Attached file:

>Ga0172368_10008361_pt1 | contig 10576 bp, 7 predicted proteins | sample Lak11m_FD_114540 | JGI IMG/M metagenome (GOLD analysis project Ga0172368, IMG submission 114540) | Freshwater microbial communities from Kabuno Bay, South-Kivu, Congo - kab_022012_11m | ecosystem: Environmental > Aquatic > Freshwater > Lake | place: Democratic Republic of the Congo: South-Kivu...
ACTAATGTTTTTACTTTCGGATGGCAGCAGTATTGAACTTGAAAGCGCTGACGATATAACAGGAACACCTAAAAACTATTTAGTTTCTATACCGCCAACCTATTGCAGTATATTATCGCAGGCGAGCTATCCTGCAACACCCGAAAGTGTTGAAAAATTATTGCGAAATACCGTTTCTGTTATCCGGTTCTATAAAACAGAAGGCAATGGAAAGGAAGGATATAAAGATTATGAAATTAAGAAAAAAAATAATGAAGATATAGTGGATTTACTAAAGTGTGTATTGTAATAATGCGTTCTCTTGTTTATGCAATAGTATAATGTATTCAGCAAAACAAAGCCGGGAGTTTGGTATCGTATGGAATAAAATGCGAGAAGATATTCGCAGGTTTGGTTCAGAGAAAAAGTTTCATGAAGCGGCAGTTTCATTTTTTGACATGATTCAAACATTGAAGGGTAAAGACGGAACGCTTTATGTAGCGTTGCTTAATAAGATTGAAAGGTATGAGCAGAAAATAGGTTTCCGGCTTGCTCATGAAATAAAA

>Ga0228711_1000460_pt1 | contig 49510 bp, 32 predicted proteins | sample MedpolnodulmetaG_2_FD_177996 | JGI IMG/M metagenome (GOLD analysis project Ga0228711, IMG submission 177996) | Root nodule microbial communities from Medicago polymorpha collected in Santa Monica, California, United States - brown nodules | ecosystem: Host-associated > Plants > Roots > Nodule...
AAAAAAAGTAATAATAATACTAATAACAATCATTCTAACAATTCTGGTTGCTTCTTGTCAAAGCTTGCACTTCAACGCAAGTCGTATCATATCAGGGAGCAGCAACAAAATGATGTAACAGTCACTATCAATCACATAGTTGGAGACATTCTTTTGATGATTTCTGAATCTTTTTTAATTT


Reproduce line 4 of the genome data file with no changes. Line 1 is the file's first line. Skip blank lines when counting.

AAAAAAAGTAATAATAATACTAATAACAATCATTCTAACAATTCTGGTTGCTTCTTGTCAAAGCTTGCACTTCAACGCAAGTCGTATCATATCAGGGAGCAGCAACAAAATGATGTAACAGTCACTATCAATCACATAGTTGGAGACATTCTTTTGATGATTTCTGAATCTTTTTTAATTT